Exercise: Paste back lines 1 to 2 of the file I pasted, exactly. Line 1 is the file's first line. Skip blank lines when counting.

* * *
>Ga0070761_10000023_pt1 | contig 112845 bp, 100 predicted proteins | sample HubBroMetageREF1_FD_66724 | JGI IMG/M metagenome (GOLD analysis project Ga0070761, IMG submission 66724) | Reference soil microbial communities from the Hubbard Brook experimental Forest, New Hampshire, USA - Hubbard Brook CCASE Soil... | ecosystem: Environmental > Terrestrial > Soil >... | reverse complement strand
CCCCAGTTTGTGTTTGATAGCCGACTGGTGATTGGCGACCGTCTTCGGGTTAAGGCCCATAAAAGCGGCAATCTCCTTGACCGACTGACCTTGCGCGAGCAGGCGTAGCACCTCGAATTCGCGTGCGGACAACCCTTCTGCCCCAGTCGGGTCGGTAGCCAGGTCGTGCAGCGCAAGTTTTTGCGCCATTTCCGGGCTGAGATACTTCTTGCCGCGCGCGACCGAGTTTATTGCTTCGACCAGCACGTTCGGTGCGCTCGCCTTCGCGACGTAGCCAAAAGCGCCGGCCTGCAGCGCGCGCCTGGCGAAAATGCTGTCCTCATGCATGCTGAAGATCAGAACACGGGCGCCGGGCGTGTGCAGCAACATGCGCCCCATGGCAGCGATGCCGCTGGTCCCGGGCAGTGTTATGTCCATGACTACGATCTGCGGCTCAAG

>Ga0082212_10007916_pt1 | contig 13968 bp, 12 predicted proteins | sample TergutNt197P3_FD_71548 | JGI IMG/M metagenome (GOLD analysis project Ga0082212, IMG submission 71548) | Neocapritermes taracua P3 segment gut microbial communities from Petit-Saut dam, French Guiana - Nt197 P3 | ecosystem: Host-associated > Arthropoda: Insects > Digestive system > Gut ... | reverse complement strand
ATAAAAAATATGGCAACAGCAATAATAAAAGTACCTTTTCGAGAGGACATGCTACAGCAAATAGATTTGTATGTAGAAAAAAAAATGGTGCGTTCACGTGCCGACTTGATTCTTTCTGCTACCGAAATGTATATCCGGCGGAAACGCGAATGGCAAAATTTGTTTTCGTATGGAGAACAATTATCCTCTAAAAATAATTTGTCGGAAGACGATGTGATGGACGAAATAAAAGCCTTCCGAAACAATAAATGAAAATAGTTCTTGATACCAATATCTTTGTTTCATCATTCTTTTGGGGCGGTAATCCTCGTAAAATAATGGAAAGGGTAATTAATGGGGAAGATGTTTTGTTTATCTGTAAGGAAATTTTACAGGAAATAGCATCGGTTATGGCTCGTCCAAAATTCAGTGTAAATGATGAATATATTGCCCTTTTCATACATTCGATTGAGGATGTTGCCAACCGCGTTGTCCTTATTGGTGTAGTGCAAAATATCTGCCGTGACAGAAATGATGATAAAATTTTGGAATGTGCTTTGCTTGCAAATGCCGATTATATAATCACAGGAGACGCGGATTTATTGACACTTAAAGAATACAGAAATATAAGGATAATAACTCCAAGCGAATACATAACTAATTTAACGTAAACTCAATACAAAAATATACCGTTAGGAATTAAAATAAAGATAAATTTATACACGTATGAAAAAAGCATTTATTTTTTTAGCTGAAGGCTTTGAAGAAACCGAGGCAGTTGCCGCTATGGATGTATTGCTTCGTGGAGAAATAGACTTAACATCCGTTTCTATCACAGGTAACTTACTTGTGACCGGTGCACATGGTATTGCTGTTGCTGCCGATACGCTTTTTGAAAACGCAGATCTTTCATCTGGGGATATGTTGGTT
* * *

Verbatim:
>Ga0070761_10000023_pt1 | contig 112845 bp, 100 predicted proteins | sample HubBroMetageREF1_FD_66724 | JGI IMG/M metagenome (GOLD analysis project Ga0070761, IMG submission 66724) | Reference soil microbial communities from the Hubbard Brook experimental Forest, New Hampshire, USA - Hubbard Brook CCASE Soil... | ecosystem: Environmental > Terrestrial > Soil >... | reverse complement strand
CCCCAGTTTGTGTTTGATAGCCGACTGGTGATTGGCGACCGTCTTCGGGTTAAGGCCCATAAAAGCGGCAATCTCCTTGACCGACTGACCTTGCGCGAGCAGGCGTAGCACCTCGAATTCGCGTGCGGACAACCCTTCTGCCCCAGTCGGGTCGGTAGCCAGGTCGTGCAGCGCAAGTTTTTGCGCCATTTCCGGGCTGAGATACTTCTTGCCGCGCGCGACCGAGTTTATTGCTTCGACCAGCACGTTCGGTGCGCTCGCCTTCGCGACGTAGCCAAAAGCGCCGGCCTGCAGCGCGCGCCTGGCGAAAATGCTGTCCTCATGCATGCTGAAGATCAGAACACGGGCGCCGGGCGTGTGCAGCAACATGCGCCCCATGGCAGCGATGCCGCTGGTCCCGGGCAGTGTTATGTCCATGACTACGATCTGCGGCTCAAG